Development Strategy Remains Fragmented
Brandon Sun “Small World” Column, Sunday, September 9/07
It is past the midpoint in the United Nations’ attempt to reach its Millennium Development Goals (MDGs) of significant improvement in the lives of people in Africa.
July 7th – as in 07/07/07 – was the ceremonial halfway mark of the fifteen-year timetable set by world leaders back in 2000 to positively impact such huge challenges as lack of primary education, the continued spread of HIV/AIDS and the high death rate among mothers and children.
British Prime Minister Tony Blair, in his 10 years in office, was a champion of the MDGs and of increased aid to Africa, and his successor Gordon Brown seems to be following suit.
Many African countries spend as little as $10 per citizen per year on health care and employ only one health care worker per 1000 citizens. The British average is 30 times the spending and 10 times the personnel. More than half the population of developing countries has no access to essential medicines. Half a million women die in Africa in childbirth each year while 10 million children do not reach their fifth birthday. Only one-quarter of those suffering from AIDS receive treatment.
The new British Prime Minister, supported by German Chancellor Angela Merkel, launched this past week an International Health Partnership of global agencies, trade unions, the private sector and Third World governments to confront these realities and re-invigorate the effort to meet the MDGs by 2015. Other nations, including Norway, Netherlands, Portugal and Canada, are also lending their support.
To ensure lasting results, the Partnership will work to build national health systems in target countries, rather than focus on individual diseases and other shorter- term goals. It is hoped that the pharmaceutical industry will come on board with more affordable drugs to combat all diseases in poor nations.
The initiative also promotes the idea of all partners coordinating their efforts rather than setting up costly and time-consuming separate relationships with national governments.
For instance, in Cambodia, 22 donors support 109 different health projects. The World Bank, Save the Children, UNICEF, the World Health Organization (WHO), the African Development Bank, the Bill & Melinda Gates Foundation and the European Commission have all signed onto this joint program enthusiastically.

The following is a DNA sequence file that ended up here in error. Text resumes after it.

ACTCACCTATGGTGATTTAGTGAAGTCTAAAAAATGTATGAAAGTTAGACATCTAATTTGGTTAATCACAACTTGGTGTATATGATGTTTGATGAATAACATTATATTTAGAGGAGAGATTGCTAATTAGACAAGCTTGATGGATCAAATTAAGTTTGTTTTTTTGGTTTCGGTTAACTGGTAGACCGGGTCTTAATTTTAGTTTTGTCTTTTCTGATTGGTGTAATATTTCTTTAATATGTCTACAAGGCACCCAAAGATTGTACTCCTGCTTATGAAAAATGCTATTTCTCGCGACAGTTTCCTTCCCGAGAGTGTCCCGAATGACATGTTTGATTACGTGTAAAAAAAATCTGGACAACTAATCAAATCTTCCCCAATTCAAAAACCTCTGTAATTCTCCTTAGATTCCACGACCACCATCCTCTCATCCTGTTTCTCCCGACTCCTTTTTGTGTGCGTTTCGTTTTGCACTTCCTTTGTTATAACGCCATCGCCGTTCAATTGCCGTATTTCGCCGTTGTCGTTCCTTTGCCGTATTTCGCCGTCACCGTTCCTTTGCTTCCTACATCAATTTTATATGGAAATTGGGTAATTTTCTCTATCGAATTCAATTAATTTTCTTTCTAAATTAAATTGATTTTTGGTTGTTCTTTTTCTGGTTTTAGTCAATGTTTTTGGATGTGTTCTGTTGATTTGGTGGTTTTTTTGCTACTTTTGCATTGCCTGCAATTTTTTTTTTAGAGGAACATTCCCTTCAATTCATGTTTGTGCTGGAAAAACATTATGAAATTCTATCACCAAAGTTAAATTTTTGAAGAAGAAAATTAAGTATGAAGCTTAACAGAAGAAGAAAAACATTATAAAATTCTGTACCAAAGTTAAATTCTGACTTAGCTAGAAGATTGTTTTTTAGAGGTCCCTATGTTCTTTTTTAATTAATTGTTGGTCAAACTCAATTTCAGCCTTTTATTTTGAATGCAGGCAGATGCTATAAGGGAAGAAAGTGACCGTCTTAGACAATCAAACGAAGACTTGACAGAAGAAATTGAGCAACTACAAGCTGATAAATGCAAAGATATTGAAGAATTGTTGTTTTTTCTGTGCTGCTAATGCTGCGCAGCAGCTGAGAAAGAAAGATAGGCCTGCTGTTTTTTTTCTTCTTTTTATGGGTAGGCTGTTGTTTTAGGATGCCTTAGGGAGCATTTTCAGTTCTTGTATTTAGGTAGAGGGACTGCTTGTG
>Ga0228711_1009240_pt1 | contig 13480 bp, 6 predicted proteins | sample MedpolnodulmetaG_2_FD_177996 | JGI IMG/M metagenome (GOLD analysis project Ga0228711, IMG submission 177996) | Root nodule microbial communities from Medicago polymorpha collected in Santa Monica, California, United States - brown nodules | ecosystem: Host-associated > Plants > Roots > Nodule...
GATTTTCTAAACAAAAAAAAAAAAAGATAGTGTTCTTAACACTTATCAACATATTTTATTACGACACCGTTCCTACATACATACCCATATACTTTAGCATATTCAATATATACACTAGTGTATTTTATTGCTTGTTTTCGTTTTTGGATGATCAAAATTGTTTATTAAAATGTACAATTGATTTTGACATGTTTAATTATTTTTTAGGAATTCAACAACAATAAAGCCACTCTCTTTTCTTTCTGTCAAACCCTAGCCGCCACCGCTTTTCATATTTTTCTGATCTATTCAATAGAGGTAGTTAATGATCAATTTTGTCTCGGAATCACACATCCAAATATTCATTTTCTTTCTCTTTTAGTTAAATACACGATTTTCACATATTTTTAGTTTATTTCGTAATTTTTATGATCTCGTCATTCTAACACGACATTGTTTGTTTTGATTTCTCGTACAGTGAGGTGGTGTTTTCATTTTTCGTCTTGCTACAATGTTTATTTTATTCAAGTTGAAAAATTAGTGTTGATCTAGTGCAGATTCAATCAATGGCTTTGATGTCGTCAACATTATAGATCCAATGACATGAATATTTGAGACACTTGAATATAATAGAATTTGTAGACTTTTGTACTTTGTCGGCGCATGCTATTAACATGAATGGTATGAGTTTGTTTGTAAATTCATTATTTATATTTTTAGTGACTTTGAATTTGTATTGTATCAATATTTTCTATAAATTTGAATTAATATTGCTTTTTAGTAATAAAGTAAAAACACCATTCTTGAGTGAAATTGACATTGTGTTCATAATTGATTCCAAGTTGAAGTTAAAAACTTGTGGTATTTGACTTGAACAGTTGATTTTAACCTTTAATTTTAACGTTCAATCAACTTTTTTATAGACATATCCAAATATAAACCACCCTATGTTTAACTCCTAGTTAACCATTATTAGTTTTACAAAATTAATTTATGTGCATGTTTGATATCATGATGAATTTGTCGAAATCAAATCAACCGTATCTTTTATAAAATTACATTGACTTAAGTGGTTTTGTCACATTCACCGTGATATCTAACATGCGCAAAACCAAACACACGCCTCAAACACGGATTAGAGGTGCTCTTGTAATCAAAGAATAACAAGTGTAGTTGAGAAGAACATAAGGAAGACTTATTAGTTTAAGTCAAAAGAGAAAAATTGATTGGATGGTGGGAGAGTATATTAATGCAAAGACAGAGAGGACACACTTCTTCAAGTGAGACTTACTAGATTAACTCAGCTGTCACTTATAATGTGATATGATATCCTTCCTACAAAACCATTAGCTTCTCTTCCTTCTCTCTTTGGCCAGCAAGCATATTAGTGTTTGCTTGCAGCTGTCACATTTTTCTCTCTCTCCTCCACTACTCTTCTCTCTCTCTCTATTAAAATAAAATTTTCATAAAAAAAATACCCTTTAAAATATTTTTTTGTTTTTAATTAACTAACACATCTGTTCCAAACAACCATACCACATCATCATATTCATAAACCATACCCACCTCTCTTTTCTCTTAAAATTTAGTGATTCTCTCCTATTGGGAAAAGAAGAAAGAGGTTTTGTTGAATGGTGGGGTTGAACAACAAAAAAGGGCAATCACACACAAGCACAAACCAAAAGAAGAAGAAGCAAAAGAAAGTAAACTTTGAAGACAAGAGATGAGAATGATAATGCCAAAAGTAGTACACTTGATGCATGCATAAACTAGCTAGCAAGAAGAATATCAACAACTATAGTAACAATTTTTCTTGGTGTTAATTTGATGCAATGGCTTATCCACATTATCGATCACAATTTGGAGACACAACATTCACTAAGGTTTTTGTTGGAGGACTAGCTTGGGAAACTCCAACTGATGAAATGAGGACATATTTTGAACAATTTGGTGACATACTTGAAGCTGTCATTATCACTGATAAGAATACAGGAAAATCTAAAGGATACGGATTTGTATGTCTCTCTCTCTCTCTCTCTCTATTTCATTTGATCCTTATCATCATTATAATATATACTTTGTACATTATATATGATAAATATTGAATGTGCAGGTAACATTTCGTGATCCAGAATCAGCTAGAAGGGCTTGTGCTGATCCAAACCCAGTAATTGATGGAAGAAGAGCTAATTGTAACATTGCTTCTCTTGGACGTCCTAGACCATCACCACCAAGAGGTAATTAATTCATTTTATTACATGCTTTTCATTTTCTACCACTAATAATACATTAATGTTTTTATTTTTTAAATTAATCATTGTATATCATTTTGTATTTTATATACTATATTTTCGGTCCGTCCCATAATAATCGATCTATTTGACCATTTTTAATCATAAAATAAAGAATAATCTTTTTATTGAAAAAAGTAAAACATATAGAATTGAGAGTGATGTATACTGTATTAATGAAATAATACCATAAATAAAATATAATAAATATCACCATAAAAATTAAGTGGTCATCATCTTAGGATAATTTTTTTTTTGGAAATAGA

One critic of this initiative, ActionAid in Britain, has expressed concern that, at least in past similar efforts, none of the essential ingredients has been forthcoming: enough funding, international co-ordination, nor the reciprocal commitment of Third World national governments. What reason is there to believe, they ask, that these will be delivered this time?
The first grouping of Southern nations to participate in the International Health Partnership includes Burundi, Ethiopia, Kenya, Mozambique and Zambia in Africa and Cambodia and Nepal in Asia. British PM Gordon Brown says that the industrialized national partners have the knowledge and power to save millions of lives by conquering polio, TB, measles, pneumonia, malaria and ultimately HIV/AIDS.
While the US is not participating in this initiative, British officials say that US support is forthcoming. Again, critics such as OXFAM caution that increased and predictable funding must be mobilized or this will be just another failed or partial effort. It hopefully will not be another example of the US refusing to work in international partnerships.
People often make their decisions based on two considerations: generosity and self-interest. The wealthy nations of our world have the resources to be generous. They also realize that it is in their self-interest to work together to eradicate disease as, in our global village, illness can spread and threaten us all. Disease also increases and prolongs poverty, and this leads to economic and political instability and conflict, more threats that must be eradicated. It is to be hoped that the International Health Partnership constitutes a step in that direction.
Zack Gross is program coordinator at the Manitoba Council for International Cooperation (MCIC), a coalition of 35 international development organizations active in our province.
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